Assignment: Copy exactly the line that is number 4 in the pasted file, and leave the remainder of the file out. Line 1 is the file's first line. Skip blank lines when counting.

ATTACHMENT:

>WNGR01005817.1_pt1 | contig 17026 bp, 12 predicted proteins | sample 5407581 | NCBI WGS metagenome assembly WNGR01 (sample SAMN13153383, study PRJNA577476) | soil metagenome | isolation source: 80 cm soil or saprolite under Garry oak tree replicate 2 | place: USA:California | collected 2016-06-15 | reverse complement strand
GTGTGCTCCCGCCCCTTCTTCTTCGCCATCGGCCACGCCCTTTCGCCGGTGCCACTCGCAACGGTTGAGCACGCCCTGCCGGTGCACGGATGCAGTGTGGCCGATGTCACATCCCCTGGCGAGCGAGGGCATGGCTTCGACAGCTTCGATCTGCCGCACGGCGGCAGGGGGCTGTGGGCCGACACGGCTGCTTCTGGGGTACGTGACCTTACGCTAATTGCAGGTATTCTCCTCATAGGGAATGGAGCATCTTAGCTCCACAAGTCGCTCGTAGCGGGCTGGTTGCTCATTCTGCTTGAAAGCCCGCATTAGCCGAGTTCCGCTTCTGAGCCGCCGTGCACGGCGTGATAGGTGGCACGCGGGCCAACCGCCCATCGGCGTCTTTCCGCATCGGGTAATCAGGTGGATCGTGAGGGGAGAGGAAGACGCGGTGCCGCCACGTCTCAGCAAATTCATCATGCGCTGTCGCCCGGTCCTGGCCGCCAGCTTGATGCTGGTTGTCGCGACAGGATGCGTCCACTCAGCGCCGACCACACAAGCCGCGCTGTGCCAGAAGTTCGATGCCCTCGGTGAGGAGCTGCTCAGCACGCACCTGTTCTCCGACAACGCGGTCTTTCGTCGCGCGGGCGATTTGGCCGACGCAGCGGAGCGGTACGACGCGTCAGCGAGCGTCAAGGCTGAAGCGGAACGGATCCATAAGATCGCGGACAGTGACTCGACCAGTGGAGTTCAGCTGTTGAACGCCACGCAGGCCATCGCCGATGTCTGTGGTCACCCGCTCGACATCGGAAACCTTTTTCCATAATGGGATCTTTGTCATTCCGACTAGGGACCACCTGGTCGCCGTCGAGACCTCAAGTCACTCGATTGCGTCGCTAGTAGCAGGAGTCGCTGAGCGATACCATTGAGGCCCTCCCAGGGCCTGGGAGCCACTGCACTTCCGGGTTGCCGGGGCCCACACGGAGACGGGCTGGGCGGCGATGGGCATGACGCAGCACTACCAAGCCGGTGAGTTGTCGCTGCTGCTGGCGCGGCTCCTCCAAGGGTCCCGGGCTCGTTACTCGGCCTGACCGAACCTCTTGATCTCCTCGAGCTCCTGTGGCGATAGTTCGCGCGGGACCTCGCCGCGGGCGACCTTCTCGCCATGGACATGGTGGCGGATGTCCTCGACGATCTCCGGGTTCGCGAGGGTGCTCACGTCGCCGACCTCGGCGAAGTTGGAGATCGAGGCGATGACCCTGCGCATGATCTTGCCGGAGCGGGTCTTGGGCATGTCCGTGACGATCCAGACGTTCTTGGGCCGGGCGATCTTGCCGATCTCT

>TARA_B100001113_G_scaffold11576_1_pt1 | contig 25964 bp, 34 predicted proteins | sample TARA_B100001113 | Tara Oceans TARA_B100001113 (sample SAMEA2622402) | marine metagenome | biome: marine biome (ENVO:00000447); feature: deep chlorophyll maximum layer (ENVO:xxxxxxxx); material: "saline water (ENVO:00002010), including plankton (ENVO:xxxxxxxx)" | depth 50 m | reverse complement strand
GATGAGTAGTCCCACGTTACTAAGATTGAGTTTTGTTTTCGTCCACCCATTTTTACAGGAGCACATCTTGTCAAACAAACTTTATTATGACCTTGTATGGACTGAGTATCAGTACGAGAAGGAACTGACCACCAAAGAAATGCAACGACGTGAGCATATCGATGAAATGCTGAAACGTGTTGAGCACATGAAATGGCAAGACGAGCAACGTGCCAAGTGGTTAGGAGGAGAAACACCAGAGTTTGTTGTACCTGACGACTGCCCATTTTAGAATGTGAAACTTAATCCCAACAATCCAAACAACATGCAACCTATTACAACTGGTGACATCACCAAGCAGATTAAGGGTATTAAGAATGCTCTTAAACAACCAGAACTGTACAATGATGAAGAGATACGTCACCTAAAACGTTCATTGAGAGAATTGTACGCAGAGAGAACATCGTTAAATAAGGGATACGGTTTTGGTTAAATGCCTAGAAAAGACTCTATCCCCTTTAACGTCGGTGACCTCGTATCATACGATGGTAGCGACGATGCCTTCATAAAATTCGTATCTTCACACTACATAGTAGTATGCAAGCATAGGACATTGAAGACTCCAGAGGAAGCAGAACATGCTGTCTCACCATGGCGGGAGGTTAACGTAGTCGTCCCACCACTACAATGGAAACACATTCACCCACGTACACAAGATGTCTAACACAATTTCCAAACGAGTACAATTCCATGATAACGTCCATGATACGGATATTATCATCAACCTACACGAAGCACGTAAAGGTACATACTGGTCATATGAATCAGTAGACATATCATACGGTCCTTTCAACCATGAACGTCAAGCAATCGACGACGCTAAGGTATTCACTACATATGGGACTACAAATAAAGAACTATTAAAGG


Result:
GATGAGTAGTCCCACGTTACTAAGATTGAGTTTTGTTTTCGTCCACCCATTTTTACAGGAGCACATCTTGTCAAACAAACTTTATTATGACCTTGTATGGACTGAGTATCAGTACGAGAAGGAACTGACCACCAAAGAAATGCAACGACGTGAGCATATCGATGAAATGCTGAAACGTGTTGAGCACATGAAATGGCAAGACGAGCAACGTGCCAAGTGGTTAGGAGGAGAAACACCAGAGTTTGTTGTACCTGACGACTGCCCATTTTAGAATGTGAAACTTAATCCCAACAATCCAAACAACATGCAACCTATTACAACTGGTGACATCACCAAGCAGATTAAGGGTATTAAGAATGCTCTTAAACAACCAGAACTGTACAATGATGAAGAGATACGTCACCTAAAACGTTCATTGAGAGAATTGTACGCAGAGAGAACATCGTTAAATAAGGGATACGGTTTTGGTTAAATGCCTAGAAAAGACTCTATCCCCTTTAACGTCGGTGACCTCGTATCATACGATGGTAGCGACGATGCCTTCATAAAATTCGTATCTTCACACTACATAGTAGTATGCAAGCATAGGACATTGAAGACTCCAGAGGAAGCAGAACATGCTGTCTCACCATGGCGGGAGGTTAACGTAGTCGTCCCACCACTACAATGGAAACACATTCACCCACGTACACAAGATGTCTAACACAATTTCCAAACGAGTACAATTCCATGATAACGTCCATGATACGGATATTATCATCAACCTACACGAAGCACGTAAAGGTACATACTGGTCATATGAATCAGTAGACATATCATACGGTCCTTTCAACCATGAACGTCAAGCAATCGACGACGCTAAGGTATTCACTACATATGGGACTACAAATAAAGAACTATTAAAGG